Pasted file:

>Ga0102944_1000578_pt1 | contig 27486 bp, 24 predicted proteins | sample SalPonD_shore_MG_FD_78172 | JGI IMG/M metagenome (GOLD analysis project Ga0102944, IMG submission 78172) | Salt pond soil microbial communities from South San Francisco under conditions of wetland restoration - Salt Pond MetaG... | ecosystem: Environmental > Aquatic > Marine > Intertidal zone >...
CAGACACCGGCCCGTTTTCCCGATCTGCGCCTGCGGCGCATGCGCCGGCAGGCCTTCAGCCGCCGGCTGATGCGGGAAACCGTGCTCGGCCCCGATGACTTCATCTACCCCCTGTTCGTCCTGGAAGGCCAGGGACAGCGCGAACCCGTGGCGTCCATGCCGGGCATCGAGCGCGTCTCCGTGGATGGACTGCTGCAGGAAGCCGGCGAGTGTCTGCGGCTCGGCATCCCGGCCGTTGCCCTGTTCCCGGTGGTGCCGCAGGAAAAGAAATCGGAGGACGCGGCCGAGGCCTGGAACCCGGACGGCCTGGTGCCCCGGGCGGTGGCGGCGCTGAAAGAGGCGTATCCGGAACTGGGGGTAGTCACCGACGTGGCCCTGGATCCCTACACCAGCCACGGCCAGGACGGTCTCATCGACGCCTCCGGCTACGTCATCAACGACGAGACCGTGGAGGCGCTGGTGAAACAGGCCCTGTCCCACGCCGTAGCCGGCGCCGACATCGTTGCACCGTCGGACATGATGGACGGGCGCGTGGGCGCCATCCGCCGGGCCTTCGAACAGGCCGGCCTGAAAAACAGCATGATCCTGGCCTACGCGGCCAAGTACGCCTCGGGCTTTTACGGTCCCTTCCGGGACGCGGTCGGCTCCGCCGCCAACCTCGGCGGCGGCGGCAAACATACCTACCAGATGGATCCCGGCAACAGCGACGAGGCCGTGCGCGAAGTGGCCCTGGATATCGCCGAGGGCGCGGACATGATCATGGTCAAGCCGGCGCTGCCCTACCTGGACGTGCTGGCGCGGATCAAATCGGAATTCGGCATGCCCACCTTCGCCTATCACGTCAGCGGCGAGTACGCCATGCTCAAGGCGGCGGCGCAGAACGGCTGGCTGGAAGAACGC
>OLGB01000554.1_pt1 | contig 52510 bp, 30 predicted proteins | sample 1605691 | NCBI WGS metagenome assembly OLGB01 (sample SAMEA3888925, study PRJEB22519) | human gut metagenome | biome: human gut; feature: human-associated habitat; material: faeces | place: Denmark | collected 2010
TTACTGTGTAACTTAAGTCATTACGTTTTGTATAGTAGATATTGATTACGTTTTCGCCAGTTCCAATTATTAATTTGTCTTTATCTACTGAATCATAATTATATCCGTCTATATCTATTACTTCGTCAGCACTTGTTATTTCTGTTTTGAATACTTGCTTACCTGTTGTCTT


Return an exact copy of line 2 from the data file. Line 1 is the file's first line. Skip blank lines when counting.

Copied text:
CAGACACCGGCCCGTTTTCCCGATCTGCGCCTGCGGCGCATGCGCCGGCAGGCCTTCAGCCGCCGGCTGATGCGGGAAACCGTGCTCGGCCCCGATGACTTCATCTACCCCCTGTTCGTCCTGGAAGGCCAGGGACAGCGCGAACCCGTGGCGTCCATGCCGGGCATCGAGCGCGTCTCCGTGGATGGACTGCTGCAGGAAGCCGGCGAGTGTCTGCGGCTCGGCATCCCGGCCGTTGCCCTGTTCCCGGTGGTGCCGCAGGAAAAGAAATCGGAGGACGCGGCCGAGGCCTGGAACCCGGACGGCCTGGTGCCCCGGGCGGTGGCGGCGCTGAAAGAGGCGTATCCGGAACTGGGGGTAGTCACCGACGTGGCCCTGGATCCCTACACCAGCCACGGCCAGGACGGTCTCATCGACGCCTCCGGCTACGTCATCAACGACGAGACCGTGGAGGCGCTGGTGAAACAGGCCCTGTCCCACGCCGTAGCCGGCGCCGACATCGTTGCACCGTCGGACATGATGGACGGGCGCGTGGGCGCCATCCGCCGGGCCTTCGAACAGGCCGGCCTGAAAAACAGCATGATCCTGGCCTACGCGGCCAAGTACGCCTCGGGCTTTTACGGTCCCTTCCGGGACGCGGTCGGCTCCGCCGCCAACCTCGGCGGCGGCGGCAAACATACCTACCAGATGGATCCCGGCAACAGCGACGAGGCCGTGCGCGAAGTGGCCCTGGATATCGCCGAGGGCGCGGACATGATCATGGTCAAGCCGGCGCTGCCCTACCTGGACGTGCTGGCGCGGATCAAATCGGAATTCGGCATGCCCACCTTCGCCTATCACGTCAGCGGCGAGTACGCCATGCTCAAGGCGGCGGCGCAGAACGGCTGGCTGGAAGAACGC